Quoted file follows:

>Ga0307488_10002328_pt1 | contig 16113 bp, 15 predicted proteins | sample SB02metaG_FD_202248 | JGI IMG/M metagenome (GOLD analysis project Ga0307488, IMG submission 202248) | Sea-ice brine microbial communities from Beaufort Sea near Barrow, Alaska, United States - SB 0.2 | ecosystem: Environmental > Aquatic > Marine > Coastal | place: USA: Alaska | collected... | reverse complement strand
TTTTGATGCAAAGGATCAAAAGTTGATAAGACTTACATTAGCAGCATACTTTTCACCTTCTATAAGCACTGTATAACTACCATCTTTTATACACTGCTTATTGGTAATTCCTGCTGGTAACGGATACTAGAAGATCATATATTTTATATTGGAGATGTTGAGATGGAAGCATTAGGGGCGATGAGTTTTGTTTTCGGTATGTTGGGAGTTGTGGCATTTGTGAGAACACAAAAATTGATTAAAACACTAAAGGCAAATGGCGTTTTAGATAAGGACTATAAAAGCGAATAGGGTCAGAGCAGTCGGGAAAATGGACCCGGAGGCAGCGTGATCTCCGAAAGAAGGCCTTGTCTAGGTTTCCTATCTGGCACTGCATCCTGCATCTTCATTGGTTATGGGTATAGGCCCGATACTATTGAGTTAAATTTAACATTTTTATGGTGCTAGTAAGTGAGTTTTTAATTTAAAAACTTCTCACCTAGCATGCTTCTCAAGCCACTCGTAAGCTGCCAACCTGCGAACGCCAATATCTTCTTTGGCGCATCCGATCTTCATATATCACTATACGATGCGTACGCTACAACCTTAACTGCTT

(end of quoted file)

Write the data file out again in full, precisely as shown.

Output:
>Ga0307488_10002328_pt1 | contig 16113 bp, 15 predicted proteins | sample SB02metaG_FD_202248 | JGI IMG/M metagenome (GOLD analysis project Ga0307488, IMG submission 202248) | Sea-ice brine microbial communities from Beaufort Sea near Barrow, Alaska, United States - SB 0.2 | ecosystem: Environmental > Aquatic > Marine > Coastal | place: USA: Alaska | collected... | reverse complement strand
TTTTGATGCAAAGGATCAAAAGTTGATAAGACTTACATTAGCAGCATACTTTTCACCTTCTATAAGCACTGTATAACTACCATCTTTTATACACTGCTTATTGGTAATTCCTGCTGGTAACGGATACTAGAAGATCATATATTTTATATTGGAGATGTTGAGATGGAAGCATTAGGGGCGATGAGTTTTGTTTTCGGTATGTTGGGAGTTGTGGCATTTGTGAGAACACAAAAATTGATTAAAACACTAAAGGCAAATGGCGTTTTAGATAAGGACTATAAAAGCGAATAGGGTCAGAGCAGTCGGGAAAATGGACCCGGAGGCAGCGTGATCTCCGAAAGAAGGCCTTGTCTAGGTTTCCTATCTGGCACTGCATCCTGCATCTTCATTGGTTATGGGTATAGGCCCGATACTATTGAGTTAAATTTAACATTTTTATGGTGCTAGTAAGTGAGTTTTTAATTTAAAAACTTCTCACCTAGCATGCTTCTCAAGCCACTCGTAAGCTGCCAACCTGCGAACGCCAATATCTTCTTTGGCGCATCCGATCTTCATATATCACTATACGATGCGTACGCTACAACCTTAACTGCTT